How do Christians respond to plagues during the modern health care age, especially for people who want to respond as the early church did by being present with the sick, but also caring for themselves and their households?

JENKINS: I am anything but a medical professional. There is so much advice out there from expert authorities, from medical authorities, from the CDC, from government agencies on this and Christians need to follow that absolutely scrupulously. But, for example, they can be in communication with people who might be alone or isolated. They can find out about people who are in need and try to get them the resources they can while following absolutely all of those protections. It seems to me that Christians can be perfectly proactive in finding out about situations like that.

The point is we live in an age where we have these very educated, qualified, informed authorities who followed the divine light within them to produce all this knowledge. We obey that, but we can still be helpfully nosy, and there are still ways of getting safe items and products to people who need them. I think one of the greatest things is expressing concern.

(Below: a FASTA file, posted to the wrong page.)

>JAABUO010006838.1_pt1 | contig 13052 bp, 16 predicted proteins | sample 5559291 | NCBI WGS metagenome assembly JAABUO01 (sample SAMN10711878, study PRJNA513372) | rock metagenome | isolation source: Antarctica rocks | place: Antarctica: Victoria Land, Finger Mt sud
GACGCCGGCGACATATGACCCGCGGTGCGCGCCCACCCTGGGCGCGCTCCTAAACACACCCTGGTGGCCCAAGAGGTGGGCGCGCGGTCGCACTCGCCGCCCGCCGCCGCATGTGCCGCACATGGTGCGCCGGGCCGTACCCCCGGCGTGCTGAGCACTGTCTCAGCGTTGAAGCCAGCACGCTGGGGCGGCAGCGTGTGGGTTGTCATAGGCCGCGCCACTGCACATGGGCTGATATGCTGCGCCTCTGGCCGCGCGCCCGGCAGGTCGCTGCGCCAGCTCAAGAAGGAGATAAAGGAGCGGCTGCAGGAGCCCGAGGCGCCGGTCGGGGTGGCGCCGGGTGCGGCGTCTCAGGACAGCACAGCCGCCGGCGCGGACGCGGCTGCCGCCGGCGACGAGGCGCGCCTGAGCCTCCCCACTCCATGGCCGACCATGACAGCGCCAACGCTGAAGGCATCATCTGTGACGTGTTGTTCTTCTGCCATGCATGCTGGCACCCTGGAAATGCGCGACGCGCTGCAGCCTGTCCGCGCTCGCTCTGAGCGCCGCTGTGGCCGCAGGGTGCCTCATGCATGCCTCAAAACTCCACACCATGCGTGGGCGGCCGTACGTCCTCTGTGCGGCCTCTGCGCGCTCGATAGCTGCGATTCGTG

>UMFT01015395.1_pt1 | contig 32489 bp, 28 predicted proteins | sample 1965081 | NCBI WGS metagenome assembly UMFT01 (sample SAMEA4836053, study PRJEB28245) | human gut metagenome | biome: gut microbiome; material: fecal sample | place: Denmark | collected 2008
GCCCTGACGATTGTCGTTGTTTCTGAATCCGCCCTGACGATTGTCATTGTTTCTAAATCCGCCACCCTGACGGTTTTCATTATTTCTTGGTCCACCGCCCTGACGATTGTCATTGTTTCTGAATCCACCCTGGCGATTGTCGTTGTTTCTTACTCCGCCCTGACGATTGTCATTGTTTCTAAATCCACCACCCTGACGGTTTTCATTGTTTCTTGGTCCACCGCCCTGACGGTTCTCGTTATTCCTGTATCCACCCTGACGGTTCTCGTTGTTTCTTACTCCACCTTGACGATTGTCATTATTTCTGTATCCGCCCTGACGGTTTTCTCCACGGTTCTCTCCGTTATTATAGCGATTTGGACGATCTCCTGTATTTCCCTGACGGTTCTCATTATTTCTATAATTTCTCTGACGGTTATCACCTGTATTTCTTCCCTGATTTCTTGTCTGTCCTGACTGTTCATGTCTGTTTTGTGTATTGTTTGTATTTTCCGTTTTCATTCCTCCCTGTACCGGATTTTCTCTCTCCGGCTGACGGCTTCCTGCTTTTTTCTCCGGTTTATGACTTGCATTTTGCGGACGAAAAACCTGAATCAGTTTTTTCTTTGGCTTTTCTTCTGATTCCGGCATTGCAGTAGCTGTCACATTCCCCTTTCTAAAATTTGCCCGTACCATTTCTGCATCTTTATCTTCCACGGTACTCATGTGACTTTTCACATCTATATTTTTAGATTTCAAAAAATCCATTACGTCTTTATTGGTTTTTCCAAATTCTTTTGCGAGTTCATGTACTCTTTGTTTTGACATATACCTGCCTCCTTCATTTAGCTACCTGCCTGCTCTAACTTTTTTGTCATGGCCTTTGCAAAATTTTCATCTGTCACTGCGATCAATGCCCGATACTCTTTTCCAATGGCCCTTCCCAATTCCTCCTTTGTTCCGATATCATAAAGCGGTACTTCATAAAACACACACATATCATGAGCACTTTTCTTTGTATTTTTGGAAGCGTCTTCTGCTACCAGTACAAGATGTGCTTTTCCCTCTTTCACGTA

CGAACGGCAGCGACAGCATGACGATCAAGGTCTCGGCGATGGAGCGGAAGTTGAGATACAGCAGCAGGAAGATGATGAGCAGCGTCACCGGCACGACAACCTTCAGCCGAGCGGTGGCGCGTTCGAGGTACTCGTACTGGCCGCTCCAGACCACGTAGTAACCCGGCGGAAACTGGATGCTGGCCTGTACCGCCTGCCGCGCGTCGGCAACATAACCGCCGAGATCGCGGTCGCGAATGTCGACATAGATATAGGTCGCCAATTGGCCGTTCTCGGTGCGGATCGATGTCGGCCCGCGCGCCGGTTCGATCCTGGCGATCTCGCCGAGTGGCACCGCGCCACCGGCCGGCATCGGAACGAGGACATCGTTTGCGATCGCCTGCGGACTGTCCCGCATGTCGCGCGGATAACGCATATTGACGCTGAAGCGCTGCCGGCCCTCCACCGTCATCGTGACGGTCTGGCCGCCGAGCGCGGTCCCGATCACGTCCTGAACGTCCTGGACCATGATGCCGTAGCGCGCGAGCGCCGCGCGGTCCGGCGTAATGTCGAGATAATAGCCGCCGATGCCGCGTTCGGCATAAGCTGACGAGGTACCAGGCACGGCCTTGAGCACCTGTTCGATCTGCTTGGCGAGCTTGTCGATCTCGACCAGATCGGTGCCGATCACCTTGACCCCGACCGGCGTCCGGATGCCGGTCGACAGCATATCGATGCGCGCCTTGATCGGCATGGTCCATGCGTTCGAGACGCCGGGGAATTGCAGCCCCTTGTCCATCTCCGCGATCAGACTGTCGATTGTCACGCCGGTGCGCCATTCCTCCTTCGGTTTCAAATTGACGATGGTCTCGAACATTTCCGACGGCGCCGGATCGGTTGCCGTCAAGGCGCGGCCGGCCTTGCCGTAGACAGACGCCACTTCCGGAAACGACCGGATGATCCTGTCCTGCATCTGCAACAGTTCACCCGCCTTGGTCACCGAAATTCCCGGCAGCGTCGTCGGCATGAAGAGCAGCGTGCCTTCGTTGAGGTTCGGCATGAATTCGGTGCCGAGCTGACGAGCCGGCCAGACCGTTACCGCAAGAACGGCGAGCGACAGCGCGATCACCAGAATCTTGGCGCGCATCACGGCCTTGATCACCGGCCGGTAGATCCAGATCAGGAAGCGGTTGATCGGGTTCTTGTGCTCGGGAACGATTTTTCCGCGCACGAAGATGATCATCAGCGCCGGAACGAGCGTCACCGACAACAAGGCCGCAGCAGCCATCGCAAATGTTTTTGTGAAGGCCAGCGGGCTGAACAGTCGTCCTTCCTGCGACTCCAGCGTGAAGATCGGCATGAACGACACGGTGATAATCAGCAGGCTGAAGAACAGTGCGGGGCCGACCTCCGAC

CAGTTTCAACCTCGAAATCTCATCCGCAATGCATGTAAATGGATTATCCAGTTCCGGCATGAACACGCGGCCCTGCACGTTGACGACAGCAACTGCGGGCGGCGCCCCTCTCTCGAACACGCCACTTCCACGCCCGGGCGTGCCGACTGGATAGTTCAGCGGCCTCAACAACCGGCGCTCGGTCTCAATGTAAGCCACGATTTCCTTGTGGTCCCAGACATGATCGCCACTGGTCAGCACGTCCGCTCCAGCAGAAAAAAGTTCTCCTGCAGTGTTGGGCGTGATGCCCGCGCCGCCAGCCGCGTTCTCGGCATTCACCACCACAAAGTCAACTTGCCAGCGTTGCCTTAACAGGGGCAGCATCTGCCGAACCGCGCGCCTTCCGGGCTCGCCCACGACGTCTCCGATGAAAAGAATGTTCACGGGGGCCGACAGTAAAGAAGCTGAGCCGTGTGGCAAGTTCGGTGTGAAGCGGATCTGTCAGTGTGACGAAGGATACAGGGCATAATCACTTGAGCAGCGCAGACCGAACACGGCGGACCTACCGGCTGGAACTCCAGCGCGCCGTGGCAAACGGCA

ABOUT BAYLOR UNIVERSITY

Baylor University is a private Christian University and a nationally ranked research institution. The University provides a vibrant campus community for more than 18,000 students by blending interdisciplinary research with an international reputation for educational excellence and a faculty commitment to teaching and scholarship. Chartered in 1845 by the Republic of Texas through the efforts of Baptist pioneers, Baylor is the oldest continually operating University in Texas. Located in Waco, Baylor welcomes students from all 50 states and more than 90 countries to study a broad range of degrees among its 12 nationally recognized academic divisions.